aMap’s ratings are derived from the cable and satellite TV universe — which has a 100 million-plus household subscriber base — that it samples in urban India. The reach doesn’t include 31 million homes covered by the direct-to-home broadcasters and those watching the game in multiplexes, restaurants and pubs, say market research industry officials.
Still beyond, there are terrestrial television homes covered by Doordarshan (DD1 showed the final), which reaches more than 90% of the country’s 1.21 billion people. If these are taken into account, a much larger number would emerge. But the event saw 64% of the urban cable homes tuning in for the final, which shows the influence of a single event in an industry increasingly getting fragmented along the lines of genres and languages.
aMap said the television viewership rating (TVR) of the final -watched on DD1, Star Cricket and Star Sports - was 13.6%, the highest for the tournament. The India-Pakistan clash recorded an average 11.74% TVR.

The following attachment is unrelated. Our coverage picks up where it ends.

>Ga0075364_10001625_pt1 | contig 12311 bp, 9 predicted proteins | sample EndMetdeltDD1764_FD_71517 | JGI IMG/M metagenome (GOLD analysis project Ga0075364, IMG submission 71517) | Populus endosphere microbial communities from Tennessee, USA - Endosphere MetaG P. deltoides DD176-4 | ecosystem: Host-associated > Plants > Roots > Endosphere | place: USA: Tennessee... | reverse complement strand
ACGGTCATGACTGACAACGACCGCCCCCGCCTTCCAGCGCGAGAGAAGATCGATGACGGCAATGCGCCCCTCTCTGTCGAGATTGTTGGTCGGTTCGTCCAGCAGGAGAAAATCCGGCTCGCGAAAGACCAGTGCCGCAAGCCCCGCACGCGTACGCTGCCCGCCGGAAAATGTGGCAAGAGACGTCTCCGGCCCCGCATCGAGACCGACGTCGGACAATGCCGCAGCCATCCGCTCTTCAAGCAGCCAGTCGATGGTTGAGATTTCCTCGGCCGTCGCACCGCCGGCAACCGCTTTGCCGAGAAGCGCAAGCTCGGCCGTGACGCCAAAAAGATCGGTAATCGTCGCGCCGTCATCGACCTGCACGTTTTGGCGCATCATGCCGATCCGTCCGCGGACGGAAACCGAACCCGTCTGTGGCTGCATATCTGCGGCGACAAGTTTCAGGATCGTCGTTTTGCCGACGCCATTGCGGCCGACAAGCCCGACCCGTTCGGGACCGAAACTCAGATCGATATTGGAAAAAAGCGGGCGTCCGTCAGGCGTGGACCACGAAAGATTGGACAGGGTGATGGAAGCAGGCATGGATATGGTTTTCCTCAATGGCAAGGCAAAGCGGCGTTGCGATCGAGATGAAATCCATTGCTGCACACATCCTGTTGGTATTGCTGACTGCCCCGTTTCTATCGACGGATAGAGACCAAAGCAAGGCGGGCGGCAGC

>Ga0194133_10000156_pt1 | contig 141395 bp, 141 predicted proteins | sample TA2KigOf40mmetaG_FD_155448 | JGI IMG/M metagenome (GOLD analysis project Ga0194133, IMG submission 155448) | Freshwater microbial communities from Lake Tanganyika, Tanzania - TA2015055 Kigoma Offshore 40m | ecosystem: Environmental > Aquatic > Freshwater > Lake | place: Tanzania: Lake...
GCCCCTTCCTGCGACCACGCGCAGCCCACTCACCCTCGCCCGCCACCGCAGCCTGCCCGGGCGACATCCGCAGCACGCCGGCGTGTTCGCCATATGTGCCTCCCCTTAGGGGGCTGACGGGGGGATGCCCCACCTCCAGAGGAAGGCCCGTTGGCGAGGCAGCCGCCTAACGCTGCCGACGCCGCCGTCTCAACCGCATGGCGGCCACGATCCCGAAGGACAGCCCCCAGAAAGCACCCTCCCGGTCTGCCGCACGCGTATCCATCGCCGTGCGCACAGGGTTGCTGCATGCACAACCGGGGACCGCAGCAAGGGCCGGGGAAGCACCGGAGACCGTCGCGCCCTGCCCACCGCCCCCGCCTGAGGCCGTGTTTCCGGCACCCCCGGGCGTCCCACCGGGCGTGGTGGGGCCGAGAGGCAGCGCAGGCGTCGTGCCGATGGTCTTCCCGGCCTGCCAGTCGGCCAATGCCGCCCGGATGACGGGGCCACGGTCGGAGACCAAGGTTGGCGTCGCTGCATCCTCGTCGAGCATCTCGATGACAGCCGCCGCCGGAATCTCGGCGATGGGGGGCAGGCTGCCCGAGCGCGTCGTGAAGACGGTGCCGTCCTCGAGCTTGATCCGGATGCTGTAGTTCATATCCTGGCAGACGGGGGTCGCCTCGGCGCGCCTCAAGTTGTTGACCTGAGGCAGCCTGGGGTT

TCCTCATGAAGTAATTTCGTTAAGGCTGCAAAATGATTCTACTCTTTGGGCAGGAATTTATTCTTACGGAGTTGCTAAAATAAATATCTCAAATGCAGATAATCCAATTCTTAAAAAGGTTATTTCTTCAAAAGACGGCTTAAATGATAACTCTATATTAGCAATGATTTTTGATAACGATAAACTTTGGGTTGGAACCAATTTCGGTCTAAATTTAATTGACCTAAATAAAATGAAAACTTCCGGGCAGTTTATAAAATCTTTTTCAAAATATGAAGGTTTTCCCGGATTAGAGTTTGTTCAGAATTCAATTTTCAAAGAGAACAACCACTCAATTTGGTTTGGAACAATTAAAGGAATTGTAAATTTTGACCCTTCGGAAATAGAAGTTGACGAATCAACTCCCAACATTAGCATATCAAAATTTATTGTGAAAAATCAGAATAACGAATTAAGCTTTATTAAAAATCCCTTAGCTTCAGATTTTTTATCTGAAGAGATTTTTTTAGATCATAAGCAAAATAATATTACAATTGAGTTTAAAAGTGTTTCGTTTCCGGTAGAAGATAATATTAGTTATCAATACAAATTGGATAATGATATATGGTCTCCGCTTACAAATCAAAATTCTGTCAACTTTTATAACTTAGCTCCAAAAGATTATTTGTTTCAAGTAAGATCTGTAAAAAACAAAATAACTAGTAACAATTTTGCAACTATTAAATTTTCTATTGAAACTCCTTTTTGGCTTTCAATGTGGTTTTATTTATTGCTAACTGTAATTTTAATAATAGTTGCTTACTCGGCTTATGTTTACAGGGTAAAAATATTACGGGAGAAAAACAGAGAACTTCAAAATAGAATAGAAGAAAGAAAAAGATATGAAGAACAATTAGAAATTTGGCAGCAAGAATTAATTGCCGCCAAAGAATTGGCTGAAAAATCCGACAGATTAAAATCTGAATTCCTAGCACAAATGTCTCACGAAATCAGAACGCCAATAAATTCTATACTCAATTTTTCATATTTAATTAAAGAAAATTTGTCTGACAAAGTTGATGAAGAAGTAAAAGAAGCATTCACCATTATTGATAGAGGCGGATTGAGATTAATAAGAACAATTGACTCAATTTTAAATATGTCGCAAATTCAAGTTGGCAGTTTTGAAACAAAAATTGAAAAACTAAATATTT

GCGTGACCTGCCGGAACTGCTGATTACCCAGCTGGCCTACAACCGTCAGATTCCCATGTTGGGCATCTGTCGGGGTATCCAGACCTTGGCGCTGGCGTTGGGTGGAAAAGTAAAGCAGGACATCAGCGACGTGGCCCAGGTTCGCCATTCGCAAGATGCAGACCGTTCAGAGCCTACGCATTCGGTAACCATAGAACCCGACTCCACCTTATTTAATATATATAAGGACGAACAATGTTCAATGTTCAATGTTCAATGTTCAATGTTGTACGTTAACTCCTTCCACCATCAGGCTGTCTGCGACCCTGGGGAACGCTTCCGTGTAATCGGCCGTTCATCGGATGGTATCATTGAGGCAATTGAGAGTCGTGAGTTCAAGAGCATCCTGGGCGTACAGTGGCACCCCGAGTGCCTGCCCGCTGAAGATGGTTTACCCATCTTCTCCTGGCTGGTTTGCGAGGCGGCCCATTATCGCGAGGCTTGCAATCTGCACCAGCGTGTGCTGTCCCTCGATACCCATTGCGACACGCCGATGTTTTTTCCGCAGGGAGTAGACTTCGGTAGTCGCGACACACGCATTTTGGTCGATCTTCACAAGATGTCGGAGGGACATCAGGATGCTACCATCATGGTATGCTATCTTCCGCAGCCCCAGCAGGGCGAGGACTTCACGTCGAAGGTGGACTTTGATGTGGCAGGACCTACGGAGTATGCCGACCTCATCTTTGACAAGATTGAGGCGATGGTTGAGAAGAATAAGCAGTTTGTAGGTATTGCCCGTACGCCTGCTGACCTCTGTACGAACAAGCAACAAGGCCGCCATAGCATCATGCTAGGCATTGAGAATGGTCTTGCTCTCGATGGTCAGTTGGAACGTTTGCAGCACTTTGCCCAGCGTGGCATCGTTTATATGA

TVR represents the share of viewers watching a particular programme at a given slot in time as against a share of those watching any programme during that time span. It takes into account the number of people watching as well as the time spent. The final match covered eight hours.
“Saturday’s viewership broke all records. The match was on for an average of four hours in every household that watched it. Ratings peaked towards the end of the match when India held the World Cup,” said Jniti Shah, vice-president at aMap.
Industry officials said multiplexes across India had freed up around 35-40% of capacity for the final and ran house full. The viewership for the Lanka clash was higher than for any World Cup match or IPL match ever viewed in India, said Shah.